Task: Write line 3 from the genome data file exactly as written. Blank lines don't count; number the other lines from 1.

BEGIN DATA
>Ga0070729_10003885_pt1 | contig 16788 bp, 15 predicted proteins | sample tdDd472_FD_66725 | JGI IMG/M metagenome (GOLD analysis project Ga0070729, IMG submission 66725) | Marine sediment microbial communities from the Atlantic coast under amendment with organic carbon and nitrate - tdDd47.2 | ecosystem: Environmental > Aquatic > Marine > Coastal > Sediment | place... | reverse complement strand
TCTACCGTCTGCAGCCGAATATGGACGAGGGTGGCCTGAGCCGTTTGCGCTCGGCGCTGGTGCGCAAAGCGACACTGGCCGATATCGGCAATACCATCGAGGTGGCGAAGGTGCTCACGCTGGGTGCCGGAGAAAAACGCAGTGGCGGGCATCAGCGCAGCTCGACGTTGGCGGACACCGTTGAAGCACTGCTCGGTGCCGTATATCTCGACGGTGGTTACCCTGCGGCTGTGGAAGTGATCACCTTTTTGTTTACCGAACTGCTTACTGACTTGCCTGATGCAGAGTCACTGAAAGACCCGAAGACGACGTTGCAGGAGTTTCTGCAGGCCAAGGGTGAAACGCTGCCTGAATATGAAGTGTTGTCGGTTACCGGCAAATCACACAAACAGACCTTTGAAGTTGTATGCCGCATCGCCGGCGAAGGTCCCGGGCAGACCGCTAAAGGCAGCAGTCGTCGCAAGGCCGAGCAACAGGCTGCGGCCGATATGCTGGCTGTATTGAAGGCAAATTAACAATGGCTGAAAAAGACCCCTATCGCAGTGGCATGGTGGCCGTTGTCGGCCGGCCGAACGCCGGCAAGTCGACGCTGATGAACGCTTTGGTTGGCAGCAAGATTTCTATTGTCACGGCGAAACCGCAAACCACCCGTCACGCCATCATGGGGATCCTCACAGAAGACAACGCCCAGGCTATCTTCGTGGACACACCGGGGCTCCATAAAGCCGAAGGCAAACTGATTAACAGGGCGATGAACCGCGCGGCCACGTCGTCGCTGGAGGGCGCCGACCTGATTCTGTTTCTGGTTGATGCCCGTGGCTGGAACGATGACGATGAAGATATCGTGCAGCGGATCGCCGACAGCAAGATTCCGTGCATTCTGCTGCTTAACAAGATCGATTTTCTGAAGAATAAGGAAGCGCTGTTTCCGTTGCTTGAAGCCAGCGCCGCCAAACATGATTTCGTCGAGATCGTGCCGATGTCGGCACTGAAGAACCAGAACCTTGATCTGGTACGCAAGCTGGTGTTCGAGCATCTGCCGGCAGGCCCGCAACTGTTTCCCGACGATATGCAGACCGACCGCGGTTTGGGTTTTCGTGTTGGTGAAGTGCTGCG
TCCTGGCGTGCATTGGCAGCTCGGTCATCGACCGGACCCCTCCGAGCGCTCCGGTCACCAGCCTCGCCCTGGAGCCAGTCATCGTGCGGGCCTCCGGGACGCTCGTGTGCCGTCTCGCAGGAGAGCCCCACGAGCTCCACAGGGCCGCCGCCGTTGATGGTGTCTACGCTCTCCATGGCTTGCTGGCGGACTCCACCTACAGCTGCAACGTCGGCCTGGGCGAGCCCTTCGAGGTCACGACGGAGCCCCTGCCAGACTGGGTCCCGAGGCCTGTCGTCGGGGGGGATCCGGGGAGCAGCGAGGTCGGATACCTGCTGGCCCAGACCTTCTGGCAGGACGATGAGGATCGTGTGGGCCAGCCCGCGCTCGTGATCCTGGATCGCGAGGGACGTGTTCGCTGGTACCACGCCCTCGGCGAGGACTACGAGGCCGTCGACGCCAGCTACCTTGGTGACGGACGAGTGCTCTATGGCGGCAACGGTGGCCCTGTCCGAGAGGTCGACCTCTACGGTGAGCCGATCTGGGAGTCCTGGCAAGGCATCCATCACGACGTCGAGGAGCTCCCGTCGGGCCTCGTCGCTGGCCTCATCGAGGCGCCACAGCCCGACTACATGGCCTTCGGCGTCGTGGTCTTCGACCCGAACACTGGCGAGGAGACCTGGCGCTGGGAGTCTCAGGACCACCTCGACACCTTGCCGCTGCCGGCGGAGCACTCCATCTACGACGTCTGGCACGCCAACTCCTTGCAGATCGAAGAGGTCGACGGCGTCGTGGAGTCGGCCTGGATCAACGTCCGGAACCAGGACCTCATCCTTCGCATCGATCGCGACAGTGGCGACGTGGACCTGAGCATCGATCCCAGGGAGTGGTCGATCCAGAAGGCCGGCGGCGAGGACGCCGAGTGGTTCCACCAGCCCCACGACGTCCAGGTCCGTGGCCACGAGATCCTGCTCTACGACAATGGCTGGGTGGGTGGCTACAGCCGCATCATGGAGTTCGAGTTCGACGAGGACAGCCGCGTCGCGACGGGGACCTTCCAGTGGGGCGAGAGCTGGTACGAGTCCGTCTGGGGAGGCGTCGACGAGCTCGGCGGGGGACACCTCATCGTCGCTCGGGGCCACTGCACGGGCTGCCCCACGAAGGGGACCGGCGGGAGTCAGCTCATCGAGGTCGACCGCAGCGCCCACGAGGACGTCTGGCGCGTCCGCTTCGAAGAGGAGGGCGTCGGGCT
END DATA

TCCTGGCGTGCATTGGCAGCTCGGTCATCGACCGGACCCCTCCGAGCGCTCCGGTCACCAGCCTCGCCCTGGAGCCAGTCATCGTGCGGGCCTCCGGGACGCTCGTGTGCCGTCTCGCAGGAGAGCCCCACGAGCTCCACAGGGCCGCCGCCGTTGATGGTGTCTACGCTCTCCATGGCTTGCTGGCGGACTCCACCTACAGCTGCAACGTCGGCCTGGGCGAGCCCTTCGAGGTCACGACGGAGCCCCTGCCAGACTGGGTCCCGAGGCCTGTCGTCGGGGGGGATCCGGGGAGCAGCGAGGTCGGATACCTGCTGGCCCAGACCTTCTGGCAGGACGATGAGGATCGTGTGGGCCAGCCCGCGCTCGTGATCCTGGATCGCGAGGGACGTGTTCGCTGGTACCACGCCCTCGGCGAGGACTACGAGGCCGTCGACGCCAGCTACCTTGGTGACGGACGAGTGCTCTATGGCGGCAACGGTGGCCCTGTCCGAGAGGTCGACCTCTACGGTGAGCCGATCTGGGAGTCCTGGCAAGGCATCCATCACGACGTCGAGGAGCTCCCGTCGGGCCTCGTCGCTGGCCTCATCGAGGCGCCACAGCCCGACTACATGGCCTTCGGCGTCGTGGTCTTCGACCCGAACACTGGCGAGGAGACCTGGCGCTGGGAGTCTCAGGACCACCTCGACACCTTGCCGCTGCCGGCGGAGCACTCCATCTACGACGTCTGGCACGCCAACTCCTTGCAGATCGAAGAGGTCGACGGCGTCGTGGAGTCGGCCTGGATCAACGTCCGGAACCAGGACCTCATCCTTCGCATCGATCGCGACAGTGGCGACGTGGACCTGAGCATCGATCCCAGGGAGTGGTCGATCCAGAAGGCCGGCGGCGAGGACGCCGAGTGGTTCCACCAGCCCCACGACGTCCAGGTCCGTGGCCACGAGATCCTGCTCTACGACAATGGCTGGGTGGGTGGCTACAGCCGCATCATGGAGTTCGAGTTCGACGAGGACAGCCGCGTCGCGACGGGGACCTTCCAGTGGGGCGAGAGCTGGTACGAGTCCGTCTGGGGAGGCGTCGACGAGCTCGGCGGGGGACACCTCATCGTCGCTCGGGGCCACTGCACGGGCTGCCCCACGAAGGGGACCGGCGGGAGTCAGCTCATCGAGGTCGACCGCAGCGCCCACGAGGACGTCTGGCGCGTCCGCTTCGAAGAGGAGGGCGTCGGGCT